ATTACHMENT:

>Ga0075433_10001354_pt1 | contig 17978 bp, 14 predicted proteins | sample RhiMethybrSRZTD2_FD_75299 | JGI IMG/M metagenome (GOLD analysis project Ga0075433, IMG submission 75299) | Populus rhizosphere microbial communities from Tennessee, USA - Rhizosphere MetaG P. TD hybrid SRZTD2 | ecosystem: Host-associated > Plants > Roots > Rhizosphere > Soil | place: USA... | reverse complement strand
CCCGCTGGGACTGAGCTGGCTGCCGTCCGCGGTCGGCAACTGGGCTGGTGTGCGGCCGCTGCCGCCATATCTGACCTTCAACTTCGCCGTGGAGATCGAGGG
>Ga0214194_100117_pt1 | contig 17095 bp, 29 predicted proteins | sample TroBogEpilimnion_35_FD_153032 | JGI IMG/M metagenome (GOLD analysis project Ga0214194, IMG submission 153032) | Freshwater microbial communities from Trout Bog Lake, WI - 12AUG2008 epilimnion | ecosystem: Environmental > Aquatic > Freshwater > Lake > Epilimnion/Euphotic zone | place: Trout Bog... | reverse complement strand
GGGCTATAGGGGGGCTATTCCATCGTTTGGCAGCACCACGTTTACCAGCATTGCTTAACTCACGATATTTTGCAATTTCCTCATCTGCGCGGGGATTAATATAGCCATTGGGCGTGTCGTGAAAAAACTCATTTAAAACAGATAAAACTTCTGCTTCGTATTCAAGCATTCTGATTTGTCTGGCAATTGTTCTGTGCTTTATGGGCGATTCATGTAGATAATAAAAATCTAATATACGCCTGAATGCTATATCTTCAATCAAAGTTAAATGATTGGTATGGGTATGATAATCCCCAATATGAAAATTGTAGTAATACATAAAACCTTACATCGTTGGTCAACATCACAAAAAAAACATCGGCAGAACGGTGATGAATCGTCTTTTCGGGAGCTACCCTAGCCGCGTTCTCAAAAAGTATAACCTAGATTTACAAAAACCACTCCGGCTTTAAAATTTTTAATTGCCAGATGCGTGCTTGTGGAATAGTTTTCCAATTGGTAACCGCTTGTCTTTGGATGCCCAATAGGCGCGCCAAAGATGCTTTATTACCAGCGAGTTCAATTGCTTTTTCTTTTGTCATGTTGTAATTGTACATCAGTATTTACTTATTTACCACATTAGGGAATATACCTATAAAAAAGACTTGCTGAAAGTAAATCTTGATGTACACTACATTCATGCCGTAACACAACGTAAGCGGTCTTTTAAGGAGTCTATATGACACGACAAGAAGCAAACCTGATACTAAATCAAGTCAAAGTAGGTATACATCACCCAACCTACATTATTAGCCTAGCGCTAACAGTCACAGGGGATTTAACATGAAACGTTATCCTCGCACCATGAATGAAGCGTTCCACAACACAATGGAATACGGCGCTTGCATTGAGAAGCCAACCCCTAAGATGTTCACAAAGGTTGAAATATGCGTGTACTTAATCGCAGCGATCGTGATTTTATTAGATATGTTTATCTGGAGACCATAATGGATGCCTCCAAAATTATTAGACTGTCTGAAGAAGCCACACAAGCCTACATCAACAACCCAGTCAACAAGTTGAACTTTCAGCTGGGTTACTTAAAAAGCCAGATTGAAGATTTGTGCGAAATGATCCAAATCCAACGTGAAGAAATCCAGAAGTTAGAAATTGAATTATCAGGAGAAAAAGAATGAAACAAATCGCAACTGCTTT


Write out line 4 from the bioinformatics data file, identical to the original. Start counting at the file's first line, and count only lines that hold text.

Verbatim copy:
GGGCTATAGGGGGGCTATTCCATCGTTTGGCAGCACCACGTTTACCAGCATTGCTTAACTCACGATATTTTGCAATTTCCTCATCTGCGCGGGGATTAATATAGCCATTGGGCGTGTCGTGAAAAAACTCATTTAAAACAGATAAAACTTCTGCTTCGTATTCAAGCATTCTGATTTGTCTGGCAATTGTTCTGTGCTTTATGGGCGATTCATGTAGATAATAAAAATCTAATATACGCCTGAATGCTATATCTTCAATCAAAGTTAAATGATTGGTATGGGTATGATAATCCCCAATATGAAAATTGTAGTAATACATAAAACCTTACATCGTTGGTCAACATCACAAAAAAAACATCGGCAGAACGGTGATGAATCGTCTTTTCGGGAGCTACCCTAGCCGCGTTCTCAAAAAGTATAACCTAGATTTACAAAAACCACTCCGGCTTTAAAATTTTTAATTGCCAGATGCGTGCTTGTGGAATAGTTTTCCAATTGGTAACCGCTTGTCTTTGGATGCCCAATAGGCGCGCCAAAGATGCTTTATTACCAGCGAGTTCAATTGCTTTTTCTTTTGTCATGTTGTAATTGTACATCAGTATTTACTTATTTACCACATTAGGGAATATACCTATAAAAAAGACTTGCTGAAAGTAAATCTTGATGTACACTACATTCATGCCGTAACACAACGTAAGCGGTCTTTTAAGGAGTCTATATGACACGACAAGAAGCAAACCTGATACTAAATCAAGTCAAAGTAGGTATACATCACCCAACCTACATTATTAGCCTAGCGCTAACAGTCACAGGGGATTTAACATGAAACGTTATCCTCGCACCATGAATGAAGCGTTCCACAACACAATGGAATACGGCGCTTGCATTGAGAAGCCAACCCCTAAGATGTTCACAAAGGTTGAAATATGCGTGTACTTAATCGCAGCGATCGTGATTTTATTAGATATGTTTATCTGGAGACCATAATGGATGCCTCCAAAATTATTAGACTGTCTGAAGAAGCCACACAAGCCTACATCAACAACCCAGTCAACAAGTTGAACTTTCAGCTGGGTTACTTAAAAAGCCAGATTGAAGATTTGTGCGAAATGATCCAAATCCAACGTGAAGAAATCCAGAAGTTAGAAATTGAATTATCAGGAGAAAAAGAATGAAACAAATCGCAACTGCTTT